The Collapse of Lehman Brothers

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Why did Lehman Brothers collapse so quickly when their reported financial condition a week before had actually been fairly decent? Answer: because they were lying about their financial condition. Economics of Contempt has now read the entire 4000+ page (!) report written by the court-appointed examiner after Lehman’s collapse, and it turns out that at the time they were reporting a $32.5 billion liquidity pool they actually had, at most, a $2.5 billion liquidity pool:

Earlier in 2008, Lehman’s two main clearing banks, JPMorgan and Citi, started requiring Lehman to collateralize its intraday exposures….Lehman reluctantly agreed, but requested that the banks release the collateral at the end of each day. Why did they care if the banks released the collateral every night if it just had to be posted again the next morning? Because Lehman calculated its reportable liquidity at the end of each day, and if the clearing-bank collateral was released at the end of each day, Lehman considered it part of the “liquidity pool.” By the end, roughly $19bn of the $32.5bn liquidity pool consisted of clearing-bank collateral.

In no functional sense was the clearing-bank collateral “unencumbered” — if Lehman requested the collateral back, JPMorgan and Citi would have at the very least required them to pre-fund their trades (which Lehman didn’t have the cash to do), and more likely would have just stopped clearing their trades. People at Lehman admitted as much to the Examiner. And once a broker-dealer’s clearing bank stops clearing its trades, the broker-dealer is finished. Including the clearing-bank collateral in its liquidity pool was not only inappropriate, but also aggressively deceptive.

Without liquidity — real liquidity, which means money that Lehman could get to within a day — Lehman was doomed. But they refused to report their true liquidity situation, and when their funders started dropping out they went bust almost instantly. This is one of the reasons why the obscure topic of the “net stable funding ratio,” which is part of the Basel III negotiations, is important. More on that here.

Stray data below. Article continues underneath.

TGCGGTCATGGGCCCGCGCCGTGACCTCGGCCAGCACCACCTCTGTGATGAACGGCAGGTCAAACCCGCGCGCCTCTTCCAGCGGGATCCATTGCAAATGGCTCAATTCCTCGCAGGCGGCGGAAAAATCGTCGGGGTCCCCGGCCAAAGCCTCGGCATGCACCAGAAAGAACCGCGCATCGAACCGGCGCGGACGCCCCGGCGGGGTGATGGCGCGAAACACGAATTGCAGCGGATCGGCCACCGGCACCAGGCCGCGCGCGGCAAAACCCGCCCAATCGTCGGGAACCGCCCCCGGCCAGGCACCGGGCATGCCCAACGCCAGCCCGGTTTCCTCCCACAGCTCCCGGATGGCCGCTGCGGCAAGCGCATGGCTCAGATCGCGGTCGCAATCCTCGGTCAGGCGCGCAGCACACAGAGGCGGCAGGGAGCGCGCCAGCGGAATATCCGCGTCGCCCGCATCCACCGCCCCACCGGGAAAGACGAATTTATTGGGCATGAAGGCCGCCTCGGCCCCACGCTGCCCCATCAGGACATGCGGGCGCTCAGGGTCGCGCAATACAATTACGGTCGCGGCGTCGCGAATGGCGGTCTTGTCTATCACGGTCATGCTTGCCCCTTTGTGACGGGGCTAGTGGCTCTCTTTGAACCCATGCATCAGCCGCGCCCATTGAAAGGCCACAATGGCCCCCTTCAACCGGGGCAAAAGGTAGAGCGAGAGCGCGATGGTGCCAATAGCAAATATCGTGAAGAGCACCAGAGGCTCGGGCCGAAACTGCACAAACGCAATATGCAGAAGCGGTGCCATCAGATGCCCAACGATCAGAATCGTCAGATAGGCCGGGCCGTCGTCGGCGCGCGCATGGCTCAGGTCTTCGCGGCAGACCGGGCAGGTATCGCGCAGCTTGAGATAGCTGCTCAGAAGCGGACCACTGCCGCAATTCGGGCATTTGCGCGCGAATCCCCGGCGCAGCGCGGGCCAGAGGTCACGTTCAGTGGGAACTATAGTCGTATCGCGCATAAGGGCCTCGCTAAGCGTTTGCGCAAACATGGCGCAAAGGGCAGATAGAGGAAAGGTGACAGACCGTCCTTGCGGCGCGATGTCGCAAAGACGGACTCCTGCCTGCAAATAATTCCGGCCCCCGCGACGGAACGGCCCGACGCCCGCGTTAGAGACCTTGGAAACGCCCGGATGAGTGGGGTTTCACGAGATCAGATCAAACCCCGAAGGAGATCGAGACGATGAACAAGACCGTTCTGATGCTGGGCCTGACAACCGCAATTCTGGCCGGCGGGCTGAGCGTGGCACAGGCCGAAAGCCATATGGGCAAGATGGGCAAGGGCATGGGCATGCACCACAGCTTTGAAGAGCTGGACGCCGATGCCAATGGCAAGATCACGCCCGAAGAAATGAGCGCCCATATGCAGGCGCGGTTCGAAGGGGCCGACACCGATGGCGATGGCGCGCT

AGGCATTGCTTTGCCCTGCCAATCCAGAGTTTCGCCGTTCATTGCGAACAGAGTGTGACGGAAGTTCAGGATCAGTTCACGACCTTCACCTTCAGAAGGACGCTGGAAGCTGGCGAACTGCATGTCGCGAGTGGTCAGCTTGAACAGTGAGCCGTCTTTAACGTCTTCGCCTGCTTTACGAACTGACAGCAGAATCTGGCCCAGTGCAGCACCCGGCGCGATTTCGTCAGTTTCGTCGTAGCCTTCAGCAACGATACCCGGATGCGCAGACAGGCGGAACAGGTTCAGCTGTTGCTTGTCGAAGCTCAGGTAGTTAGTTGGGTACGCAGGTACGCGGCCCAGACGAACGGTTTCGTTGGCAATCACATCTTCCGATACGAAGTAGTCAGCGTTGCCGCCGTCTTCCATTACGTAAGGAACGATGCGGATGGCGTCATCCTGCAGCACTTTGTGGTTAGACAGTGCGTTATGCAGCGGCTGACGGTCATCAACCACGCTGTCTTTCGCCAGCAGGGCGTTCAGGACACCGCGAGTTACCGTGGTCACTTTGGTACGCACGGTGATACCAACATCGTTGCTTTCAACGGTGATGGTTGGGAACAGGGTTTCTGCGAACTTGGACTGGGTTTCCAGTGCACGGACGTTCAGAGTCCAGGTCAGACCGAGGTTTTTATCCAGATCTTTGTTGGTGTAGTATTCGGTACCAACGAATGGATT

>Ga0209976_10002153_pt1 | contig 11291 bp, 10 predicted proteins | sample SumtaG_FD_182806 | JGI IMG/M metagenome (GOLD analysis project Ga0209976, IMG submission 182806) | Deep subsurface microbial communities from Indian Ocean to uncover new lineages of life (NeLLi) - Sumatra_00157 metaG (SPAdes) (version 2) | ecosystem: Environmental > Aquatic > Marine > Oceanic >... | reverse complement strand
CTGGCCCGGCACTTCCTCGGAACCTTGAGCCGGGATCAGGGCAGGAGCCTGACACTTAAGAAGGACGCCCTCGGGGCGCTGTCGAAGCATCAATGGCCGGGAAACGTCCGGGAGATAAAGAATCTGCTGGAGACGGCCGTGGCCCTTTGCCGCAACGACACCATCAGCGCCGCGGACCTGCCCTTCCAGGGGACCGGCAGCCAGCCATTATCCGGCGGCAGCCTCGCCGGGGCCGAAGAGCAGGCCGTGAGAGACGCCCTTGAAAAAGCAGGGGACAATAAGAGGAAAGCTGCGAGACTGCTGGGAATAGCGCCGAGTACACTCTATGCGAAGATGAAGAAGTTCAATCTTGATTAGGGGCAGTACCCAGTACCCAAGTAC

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Reclaiming power from those who abuse it often starts with telling the truth. And in "This Is How Authoritarians Get Defeated," MoJo's Monika Bauerlein unpacks six truths to remember during the homestretch of an election where democracy, truth, and decency are on the line.

Truth #1: The chaos is the point.

Truth #2: Team Reality is bigger than it seems.

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Truth #5: It's about minority rule.

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SIX TRUTHS

Reclaiming power from those who abuse it often starts with telling the truth. And in "This Is How Authoritarians Get Defeated," MoJo's Monika Bauerlein unpacks six truths to remember during the homestretch of an election where democracy, truth, and decency are on the line.

Truth #1: The chaos is the point.

Truth #2: Team Reality is bigger than it seems.

Truth #3: Facebook owns this.

Truth #4: When we go to work, we're in the fight.

Truth #5: It's about minority rule.

Truth #6: The only thing that can save us is…us.

Please take a moment to see how all these truths add up, because what happens in the weeks and months ahead will reverberate for at least a generation and we better be prepared.

And if you think journalism like Mother Jones'—that calls it like it is, that will never acquiesce to power, that looks where others don't—can help guide us through this historic, high-stakes moment, and you're able to right now, please help us reach our $350,000 goal by October 31 with a donation today. It's all hands on deck for democracy.

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